I think en masse resignations would be what happened rather than refusing
orders and trying to stay in their positions.
The Chief Exec might take them seriously if he/she looked out an Oval Office
window and stared down the barrels of a half-dozen tanks...
Phil McGregor
2019-11-25 00:00:33 UTC
Permalink
Post by Byker
Post by Byker
Try that today and the Joint Chiefs of Staff would probably confront the
President and say in effect, "Mr. (Mrs.?) President, we will no longer
follow your orders." Game over...
I think en masse resignations would be what happened rather than refusing
orders and trying to stay in their positions.
The Chief Exec might take them seriously if he/she looked out an Oval Office
window and stared down the barrels of a half-dozen tanks...
Maybe.

It would also signal the end (or the beginning of the end) of anything
resembling democracy in the Republic and its recreation as a Banana
Republic or Military Dictatorship.

I suspect that American military leaders might have understood this
...

Phil McGregor
Dimensional Traveler
2019-11-25 03:24:54 UTC
Permalink
Post by Phil McGregor
Post by Byker
Post by Byker
Try that today and the Joint Chiefs of Staff would probably confront the
President and say in effect, "Mr. (Mrs.?) President, we will no longer
follow your orders." Game over...
I think en masse resignations would be what happened rather than refusing
orders and trying to stay in their positions.
The Chief Exec might take them seriously if he/she looked out an Oval Office
window and stared down the barrels of a half-dozen tanks...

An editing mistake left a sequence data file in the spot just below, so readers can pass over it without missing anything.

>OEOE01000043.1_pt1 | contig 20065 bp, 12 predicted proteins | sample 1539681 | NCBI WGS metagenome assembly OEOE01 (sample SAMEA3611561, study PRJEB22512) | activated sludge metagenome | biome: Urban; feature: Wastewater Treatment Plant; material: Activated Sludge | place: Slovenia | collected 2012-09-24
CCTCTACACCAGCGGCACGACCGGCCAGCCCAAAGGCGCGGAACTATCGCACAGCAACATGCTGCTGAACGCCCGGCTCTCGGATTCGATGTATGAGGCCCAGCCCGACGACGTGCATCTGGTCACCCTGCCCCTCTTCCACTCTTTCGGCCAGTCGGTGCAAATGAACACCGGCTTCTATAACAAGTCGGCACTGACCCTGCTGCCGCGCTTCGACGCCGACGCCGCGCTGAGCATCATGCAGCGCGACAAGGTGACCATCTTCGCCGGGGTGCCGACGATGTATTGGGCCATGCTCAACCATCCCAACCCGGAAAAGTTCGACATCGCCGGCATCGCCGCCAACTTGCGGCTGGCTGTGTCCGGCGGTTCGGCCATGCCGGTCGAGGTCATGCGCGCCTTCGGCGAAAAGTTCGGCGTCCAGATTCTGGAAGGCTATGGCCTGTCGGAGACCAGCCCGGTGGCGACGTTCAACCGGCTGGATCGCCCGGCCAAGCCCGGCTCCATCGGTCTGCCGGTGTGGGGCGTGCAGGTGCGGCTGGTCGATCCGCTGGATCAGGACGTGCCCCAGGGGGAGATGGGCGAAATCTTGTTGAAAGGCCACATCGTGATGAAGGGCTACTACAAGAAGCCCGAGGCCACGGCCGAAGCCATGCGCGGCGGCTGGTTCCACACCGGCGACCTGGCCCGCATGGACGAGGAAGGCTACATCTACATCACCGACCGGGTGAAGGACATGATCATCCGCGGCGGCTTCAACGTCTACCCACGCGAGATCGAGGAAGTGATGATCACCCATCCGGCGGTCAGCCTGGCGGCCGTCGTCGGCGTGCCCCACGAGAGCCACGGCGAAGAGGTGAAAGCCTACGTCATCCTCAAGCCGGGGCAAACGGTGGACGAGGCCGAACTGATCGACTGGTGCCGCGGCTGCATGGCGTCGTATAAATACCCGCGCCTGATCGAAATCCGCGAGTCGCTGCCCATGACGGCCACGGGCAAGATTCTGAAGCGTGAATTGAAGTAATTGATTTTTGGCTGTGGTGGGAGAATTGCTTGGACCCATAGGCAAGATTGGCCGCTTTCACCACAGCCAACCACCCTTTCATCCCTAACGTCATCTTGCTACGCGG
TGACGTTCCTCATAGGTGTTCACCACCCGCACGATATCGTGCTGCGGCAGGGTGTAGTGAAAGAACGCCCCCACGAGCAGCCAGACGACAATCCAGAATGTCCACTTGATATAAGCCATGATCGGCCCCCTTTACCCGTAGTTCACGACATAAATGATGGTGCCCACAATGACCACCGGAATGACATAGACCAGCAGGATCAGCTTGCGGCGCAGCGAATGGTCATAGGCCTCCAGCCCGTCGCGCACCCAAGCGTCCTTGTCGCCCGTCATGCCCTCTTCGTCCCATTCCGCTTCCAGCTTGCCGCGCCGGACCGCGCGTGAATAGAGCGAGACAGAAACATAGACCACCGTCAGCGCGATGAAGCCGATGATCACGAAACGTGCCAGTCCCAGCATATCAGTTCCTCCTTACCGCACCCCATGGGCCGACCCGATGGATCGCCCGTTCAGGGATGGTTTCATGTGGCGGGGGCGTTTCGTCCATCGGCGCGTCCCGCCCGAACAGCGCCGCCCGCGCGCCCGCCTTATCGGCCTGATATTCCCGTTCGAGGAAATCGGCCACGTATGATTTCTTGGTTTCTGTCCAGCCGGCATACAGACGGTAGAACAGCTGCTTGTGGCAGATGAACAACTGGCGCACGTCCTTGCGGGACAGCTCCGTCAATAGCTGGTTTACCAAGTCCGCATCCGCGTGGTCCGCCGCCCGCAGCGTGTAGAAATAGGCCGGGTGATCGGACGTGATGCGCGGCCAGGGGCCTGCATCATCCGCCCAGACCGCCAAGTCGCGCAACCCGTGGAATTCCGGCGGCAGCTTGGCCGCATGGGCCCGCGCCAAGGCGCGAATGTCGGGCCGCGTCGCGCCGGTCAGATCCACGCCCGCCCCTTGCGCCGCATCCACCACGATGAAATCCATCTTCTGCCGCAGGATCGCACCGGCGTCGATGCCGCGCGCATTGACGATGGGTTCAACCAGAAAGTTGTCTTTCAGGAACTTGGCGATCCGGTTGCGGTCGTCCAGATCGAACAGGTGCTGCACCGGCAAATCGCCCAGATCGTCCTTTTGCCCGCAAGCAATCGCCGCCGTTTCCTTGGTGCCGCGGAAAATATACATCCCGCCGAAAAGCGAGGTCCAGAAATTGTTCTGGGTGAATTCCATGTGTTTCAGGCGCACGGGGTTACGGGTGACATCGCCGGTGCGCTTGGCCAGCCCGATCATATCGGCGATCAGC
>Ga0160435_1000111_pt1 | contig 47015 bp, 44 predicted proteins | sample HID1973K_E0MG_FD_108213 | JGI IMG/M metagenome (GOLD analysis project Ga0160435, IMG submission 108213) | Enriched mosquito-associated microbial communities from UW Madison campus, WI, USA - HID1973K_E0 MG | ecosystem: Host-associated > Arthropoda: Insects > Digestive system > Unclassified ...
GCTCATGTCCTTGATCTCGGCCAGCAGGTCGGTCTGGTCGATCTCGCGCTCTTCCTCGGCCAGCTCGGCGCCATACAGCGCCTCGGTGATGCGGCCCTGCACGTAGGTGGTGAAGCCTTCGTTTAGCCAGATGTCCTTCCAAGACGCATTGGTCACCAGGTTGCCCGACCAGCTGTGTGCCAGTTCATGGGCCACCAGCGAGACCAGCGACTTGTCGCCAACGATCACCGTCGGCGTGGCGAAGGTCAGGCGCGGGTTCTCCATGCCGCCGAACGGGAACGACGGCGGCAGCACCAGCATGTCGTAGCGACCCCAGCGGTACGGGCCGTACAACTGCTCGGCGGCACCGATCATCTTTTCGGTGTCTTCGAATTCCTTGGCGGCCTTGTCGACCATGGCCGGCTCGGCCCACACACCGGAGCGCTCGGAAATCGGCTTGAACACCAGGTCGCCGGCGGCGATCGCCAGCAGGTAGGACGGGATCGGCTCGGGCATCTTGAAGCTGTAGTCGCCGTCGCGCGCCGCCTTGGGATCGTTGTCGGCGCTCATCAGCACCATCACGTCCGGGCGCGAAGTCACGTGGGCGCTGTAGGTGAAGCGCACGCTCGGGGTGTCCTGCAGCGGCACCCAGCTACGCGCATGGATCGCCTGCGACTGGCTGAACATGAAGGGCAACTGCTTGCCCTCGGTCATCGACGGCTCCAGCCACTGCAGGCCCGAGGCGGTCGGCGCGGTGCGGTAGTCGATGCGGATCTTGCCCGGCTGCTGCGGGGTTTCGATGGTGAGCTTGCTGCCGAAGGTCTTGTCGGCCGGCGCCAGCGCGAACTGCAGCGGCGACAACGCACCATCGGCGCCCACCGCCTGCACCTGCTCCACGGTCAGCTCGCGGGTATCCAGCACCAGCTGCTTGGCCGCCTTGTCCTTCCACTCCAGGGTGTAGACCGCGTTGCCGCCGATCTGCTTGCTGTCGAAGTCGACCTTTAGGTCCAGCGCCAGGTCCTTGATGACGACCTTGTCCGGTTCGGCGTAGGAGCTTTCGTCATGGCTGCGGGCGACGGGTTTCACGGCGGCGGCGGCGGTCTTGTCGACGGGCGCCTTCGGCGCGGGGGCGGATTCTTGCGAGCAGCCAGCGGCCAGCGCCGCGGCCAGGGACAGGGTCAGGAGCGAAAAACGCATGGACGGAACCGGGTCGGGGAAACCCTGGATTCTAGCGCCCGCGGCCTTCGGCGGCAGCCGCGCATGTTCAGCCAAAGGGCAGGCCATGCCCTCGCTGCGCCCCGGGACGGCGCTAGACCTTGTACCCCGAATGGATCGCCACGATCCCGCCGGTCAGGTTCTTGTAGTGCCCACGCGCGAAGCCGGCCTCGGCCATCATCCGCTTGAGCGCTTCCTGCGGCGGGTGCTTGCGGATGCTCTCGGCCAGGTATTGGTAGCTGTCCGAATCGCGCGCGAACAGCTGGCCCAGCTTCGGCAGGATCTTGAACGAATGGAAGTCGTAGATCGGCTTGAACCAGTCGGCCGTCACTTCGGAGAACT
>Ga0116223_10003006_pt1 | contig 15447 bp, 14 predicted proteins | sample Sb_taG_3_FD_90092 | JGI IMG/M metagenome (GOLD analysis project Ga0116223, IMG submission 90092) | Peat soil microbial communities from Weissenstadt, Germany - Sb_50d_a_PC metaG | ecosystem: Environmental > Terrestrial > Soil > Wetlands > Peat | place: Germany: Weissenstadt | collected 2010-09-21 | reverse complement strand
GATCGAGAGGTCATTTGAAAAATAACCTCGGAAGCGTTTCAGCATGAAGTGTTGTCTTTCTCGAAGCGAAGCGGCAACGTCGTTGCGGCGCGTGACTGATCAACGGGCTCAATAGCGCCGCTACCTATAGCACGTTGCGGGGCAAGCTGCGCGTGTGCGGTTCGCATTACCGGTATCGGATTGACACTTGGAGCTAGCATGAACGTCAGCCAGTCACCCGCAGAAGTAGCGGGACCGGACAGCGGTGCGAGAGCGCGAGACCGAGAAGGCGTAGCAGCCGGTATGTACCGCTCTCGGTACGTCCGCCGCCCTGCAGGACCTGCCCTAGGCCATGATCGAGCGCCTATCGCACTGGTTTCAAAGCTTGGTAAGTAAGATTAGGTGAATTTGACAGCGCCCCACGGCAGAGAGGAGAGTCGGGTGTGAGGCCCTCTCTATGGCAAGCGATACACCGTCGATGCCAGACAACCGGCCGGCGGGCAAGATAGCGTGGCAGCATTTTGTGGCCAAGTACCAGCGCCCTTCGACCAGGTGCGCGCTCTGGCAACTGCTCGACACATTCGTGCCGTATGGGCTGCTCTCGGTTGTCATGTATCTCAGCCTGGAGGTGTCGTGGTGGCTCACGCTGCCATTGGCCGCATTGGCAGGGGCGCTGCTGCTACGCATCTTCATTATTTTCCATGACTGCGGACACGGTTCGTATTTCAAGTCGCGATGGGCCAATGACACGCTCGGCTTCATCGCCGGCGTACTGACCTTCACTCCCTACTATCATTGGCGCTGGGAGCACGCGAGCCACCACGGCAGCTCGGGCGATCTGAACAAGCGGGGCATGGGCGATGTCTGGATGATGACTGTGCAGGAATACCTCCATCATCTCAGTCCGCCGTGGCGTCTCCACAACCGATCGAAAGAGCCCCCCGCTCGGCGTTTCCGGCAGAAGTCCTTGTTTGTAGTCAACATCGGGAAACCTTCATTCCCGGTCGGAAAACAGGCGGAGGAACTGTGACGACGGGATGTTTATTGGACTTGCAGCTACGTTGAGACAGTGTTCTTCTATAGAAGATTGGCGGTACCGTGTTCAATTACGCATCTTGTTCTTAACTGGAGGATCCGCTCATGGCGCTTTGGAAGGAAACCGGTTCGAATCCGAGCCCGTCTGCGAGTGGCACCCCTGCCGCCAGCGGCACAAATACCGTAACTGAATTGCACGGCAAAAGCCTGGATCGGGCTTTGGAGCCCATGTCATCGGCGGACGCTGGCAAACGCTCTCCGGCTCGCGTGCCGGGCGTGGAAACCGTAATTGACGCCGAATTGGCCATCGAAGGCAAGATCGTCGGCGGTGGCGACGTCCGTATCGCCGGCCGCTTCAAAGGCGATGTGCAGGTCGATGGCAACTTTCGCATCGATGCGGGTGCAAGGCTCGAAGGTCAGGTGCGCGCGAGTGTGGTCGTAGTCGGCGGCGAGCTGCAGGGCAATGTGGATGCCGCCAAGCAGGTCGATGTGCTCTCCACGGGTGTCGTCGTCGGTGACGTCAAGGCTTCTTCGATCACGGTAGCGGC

Maybe.
It would also signal the end (or the beginning of the end) of anything
resembling democracy in the Republic and its recreation as a Banana
Republic or Military Dictatorship.
I suspect that American military leaders might have understood this
...
I'm certain they understand that. A position on the Joint Chiefs is at
least as much a political post as a military one.
--
"You need to believe in things that aren't true. How else can they become?"
SolomonW
2019-11-25 09:52:20 UTC
Permalink
Post by Byker
While it wasn't made known until after his death in 1972, reportedly Pres.
Harry Truman's most paranoid fear during the Korean War wasn't an escalation
into WWIII. It was when he relieved Gen. Douglas MacArthur of command, and
he feared the great I-shall-return war hero would refuse to step down
How could MacArthur refuse to be relieved? The police would have been
called.
Rich Rostrom
2019-11-26 19:09:01 UTC
Permalink
In article
Post by Byker
While it wasn't made known until after his death in 1972, reportedly Pres.
Harry Truman's most paranoid fear during the Korean War wasn't an escalation
into WWIII. It was when he relieved Gen. Douglas MacArthur of command, and
he feared the great I-shall-return war hero would refuse to step down, and
the Chief Exec would have a military mutiny on hands. Being ever the dutiful
soldier, MacArthur obeyed. MacArthur returned to the States to a hero's
welcome and ticker-tape parades, while Truman was reviled and there were
loud demands for his impeachment on Capitol Hill. His approval rating
dropped to 23%, the lowest of any president EVER. He could only seethe as
MacArthur toured the country, making patriotic, inflammatory speeches.
If Macarthur had refused an explicit lawful order
from the commander in chief, he would have been
arrested and court-martialed. Whatever the public
may have thought, Macarthur had almost no friends
in the Army aside from his toadies.

Omar Bradley was then Army C-in-C and Chairman of
JCS. He was anti-Macarthur, and urged Truman to
relieve him.

The probable effect would have been to discredit
Macarthur. He would have to try to justify his
defiance by claiming that he was right and everyone
else was wrong about what to do in Korea. This
would lead to a critical examination of his actions,
exposing the bungling which allowed the Chinese
attack to succeed.
--
Nous sommes dans une pot de chambre, et nous y serons emmerdés.
--- General Auguste-Alexandre Ducrot at Sedan, 1870.